What Is Toffee Brittle?

Toffee brittle is a sweet treat made from a hardened sheet of one or more types of sugar and butter that has been heated and cooled. Heating the ingredients to a specific temperature results in a hard, brittle texture. For a richer treat, additional ingredients can be added, and the confection can be enjoyed in a variety of ways. Toffee brittle comes in a variety of flavors, and its popularity dates back to the early 1800s.

Toffee brittle is made with a base of molasses, sugar, or treacle syrup mixed with butter. At 295° to 310° Fahrenheit (146° to 154° Celsius), the ingredients are heated to a “hard crack stage.” If the solution is immediately chilled, it will become significantly tougher, cracking or forming breaks. Remove the mixture from the heat, pour it onto a baking sheet, and set it aside to cool and harden. Before hardening, the finished product is broken up into large chunks or scored into bars.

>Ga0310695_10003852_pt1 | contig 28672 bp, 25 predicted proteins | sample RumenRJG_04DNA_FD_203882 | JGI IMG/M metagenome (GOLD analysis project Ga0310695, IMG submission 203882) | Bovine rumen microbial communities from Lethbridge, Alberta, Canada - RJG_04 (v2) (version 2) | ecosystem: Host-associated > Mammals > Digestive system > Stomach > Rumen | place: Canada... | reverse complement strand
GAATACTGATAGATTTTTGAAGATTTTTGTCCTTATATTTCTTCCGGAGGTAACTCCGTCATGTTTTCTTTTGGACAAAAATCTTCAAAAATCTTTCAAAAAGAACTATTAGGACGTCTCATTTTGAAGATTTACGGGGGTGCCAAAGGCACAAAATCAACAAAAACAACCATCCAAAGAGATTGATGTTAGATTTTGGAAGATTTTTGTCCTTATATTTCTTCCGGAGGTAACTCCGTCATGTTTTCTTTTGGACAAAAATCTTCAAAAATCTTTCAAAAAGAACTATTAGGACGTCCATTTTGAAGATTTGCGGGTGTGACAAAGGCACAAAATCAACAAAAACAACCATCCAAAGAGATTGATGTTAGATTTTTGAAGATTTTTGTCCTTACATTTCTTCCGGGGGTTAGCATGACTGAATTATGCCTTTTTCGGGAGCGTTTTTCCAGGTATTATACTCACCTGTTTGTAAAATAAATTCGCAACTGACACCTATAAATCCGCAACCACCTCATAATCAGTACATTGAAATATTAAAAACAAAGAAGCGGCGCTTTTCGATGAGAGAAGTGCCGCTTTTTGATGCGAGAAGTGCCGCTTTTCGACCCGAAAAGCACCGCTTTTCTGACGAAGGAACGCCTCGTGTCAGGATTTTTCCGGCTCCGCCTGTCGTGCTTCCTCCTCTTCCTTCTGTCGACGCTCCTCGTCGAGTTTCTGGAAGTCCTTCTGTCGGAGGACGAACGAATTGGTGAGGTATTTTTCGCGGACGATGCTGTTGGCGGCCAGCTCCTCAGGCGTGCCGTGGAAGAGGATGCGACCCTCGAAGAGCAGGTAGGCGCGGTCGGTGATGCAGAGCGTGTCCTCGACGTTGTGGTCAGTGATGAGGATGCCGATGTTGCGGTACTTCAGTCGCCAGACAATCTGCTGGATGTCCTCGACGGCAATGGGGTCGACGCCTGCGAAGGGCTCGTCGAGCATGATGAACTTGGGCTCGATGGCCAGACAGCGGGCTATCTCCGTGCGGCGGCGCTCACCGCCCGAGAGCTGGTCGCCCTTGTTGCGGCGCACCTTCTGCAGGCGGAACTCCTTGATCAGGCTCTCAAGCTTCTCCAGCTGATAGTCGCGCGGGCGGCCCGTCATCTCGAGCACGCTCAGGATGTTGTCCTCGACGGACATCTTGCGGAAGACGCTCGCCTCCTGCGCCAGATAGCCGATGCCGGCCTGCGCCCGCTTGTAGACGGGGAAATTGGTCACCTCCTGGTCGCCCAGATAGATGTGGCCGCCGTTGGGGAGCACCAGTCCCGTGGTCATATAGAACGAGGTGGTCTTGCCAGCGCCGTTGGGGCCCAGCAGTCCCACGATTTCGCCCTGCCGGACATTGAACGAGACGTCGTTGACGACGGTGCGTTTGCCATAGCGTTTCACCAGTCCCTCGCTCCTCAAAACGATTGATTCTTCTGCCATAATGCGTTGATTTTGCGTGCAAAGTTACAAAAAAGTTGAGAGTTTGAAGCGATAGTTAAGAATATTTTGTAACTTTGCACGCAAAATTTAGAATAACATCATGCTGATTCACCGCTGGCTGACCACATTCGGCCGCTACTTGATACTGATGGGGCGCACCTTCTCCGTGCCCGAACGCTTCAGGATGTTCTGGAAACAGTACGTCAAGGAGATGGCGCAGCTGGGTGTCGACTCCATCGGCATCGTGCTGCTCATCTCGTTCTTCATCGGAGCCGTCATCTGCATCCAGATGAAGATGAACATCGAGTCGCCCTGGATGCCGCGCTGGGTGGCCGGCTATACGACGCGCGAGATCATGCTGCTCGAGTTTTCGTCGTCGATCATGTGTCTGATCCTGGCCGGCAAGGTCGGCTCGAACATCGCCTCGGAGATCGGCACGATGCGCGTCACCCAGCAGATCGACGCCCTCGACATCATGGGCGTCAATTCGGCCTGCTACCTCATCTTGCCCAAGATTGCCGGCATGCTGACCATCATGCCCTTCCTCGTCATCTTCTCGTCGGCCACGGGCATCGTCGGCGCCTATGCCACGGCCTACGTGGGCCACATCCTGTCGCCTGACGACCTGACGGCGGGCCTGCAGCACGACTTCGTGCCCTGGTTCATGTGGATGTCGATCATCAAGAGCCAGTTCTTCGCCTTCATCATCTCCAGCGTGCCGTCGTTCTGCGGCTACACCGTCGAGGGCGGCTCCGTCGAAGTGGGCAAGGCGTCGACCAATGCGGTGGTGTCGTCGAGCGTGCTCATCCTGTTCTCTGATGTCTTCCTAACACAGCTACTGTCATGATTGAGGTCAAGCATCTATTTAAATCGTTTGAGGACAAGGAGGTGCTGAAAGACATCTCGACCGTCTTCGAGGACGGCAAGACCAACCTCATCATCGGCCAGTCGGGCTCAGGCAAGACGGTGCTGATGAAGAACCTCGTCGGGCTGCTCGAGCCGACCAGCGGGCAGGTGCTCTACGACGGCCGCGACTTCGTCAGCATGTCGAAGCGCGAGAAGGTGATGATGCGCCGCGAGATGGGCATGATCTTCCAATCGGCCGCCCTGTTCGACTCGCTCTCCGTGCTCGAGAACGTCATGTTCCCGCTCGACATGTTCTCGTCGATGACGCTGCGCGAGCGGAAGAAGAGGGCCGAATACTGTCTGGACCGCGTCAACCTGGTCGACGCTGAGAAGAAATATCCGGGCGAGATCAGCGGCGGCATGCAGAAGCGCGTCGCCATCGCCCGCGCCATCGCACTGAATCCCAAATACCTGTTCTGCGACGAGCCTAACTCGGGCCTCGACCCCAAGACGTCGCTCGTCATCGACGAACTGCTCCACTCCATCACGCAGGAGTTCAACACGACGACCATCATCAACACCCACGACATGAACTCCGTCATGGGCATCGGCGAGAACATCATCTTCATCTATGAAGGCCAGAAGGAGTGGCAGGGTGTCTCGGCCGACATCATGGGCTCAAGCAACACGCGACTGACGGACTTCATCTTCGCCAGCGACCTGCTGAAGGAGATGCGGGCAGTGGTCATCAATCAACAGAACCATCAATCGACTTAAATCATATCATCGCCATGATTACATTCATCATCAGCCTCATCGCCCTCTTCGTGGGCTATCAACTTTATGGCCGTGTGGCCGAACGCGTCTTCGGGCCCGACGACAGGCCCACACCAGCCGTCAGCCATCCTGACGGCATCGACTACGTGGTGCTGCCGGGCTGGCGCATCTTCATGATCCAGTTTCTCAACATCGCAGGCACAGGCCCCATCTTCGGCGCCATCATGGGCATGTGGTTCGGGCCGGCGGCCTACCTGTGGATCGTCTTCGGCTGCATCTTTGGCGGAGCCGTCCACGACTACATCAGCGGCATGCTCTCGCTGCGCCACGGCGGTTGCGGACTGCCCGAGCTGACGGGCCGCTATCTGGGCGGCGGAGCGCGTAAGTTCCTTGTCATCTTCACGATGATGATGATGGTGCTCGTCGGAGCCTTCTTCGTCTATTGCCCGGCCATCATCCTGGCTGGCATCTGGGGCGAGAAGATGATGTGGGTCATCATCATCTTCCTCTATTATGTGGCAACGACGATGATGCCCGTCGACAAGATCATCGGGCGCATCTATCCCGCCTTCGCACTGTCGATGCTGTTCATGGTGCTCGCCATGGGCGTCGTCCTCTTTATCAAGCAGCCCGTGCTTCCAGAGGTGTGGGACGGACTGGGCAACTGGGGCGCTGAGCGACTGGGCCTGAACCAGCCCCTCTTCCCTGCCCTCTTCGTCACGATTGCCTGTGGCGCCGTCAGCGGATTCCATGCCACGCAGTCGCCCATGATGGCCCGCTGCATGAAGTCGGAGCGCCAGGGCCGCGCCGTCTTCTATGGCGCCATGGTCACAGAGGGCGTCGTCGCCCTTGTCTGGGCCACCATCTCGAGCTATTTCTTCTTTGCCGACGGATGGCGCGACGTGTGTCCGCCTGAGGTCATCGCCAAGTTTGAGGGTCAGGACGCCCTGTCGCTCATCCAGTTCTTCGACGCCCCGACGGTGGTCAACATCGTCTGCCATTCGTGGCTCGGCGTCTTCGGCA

For decadent confections with a toffee brittle base, additional ingredients can be added. The most common topping is chocolate, which comes in a variety of strengths and flavors. The most common type is semi-sweet or bittersweet chocolate, which is melted and mixed with butter to keep it creamy before being spread over the cooling brittle and topped with sea salt for a savory touch. Before cooling, nuts can be added to the brittle. It’s usually eaten on its own, but it’s also good in ice cream, cakes, and pies. A toffee layer or center can be found in a variety of candies.

Toffee brittle comes in a variety of flavors. English toffee is made with a lot of butter and usually has almonds mixed in. Baking soda and vinegar are added to cinder toffee brittle for a crunchy, light candy. Butterscotch toffee is a type of toffee made with a lot of butter and brown sugar, and it’s more common in syrup form than brittle form. To get the butterscotch flavor, add pieces of butterscotch before melting the ingredients.

Toffee, like butterscotch and taffy, is thought to have gained popularity in the 19th century when sugar and treacle, a liquid byproduct of sugar production, became more affordable. Samuel S. Parkinson sold the first known commercial toffee in 1817. The term was previously spelled “toughy” and “tuffy,” possibly to refer to the sticky texture of the treat.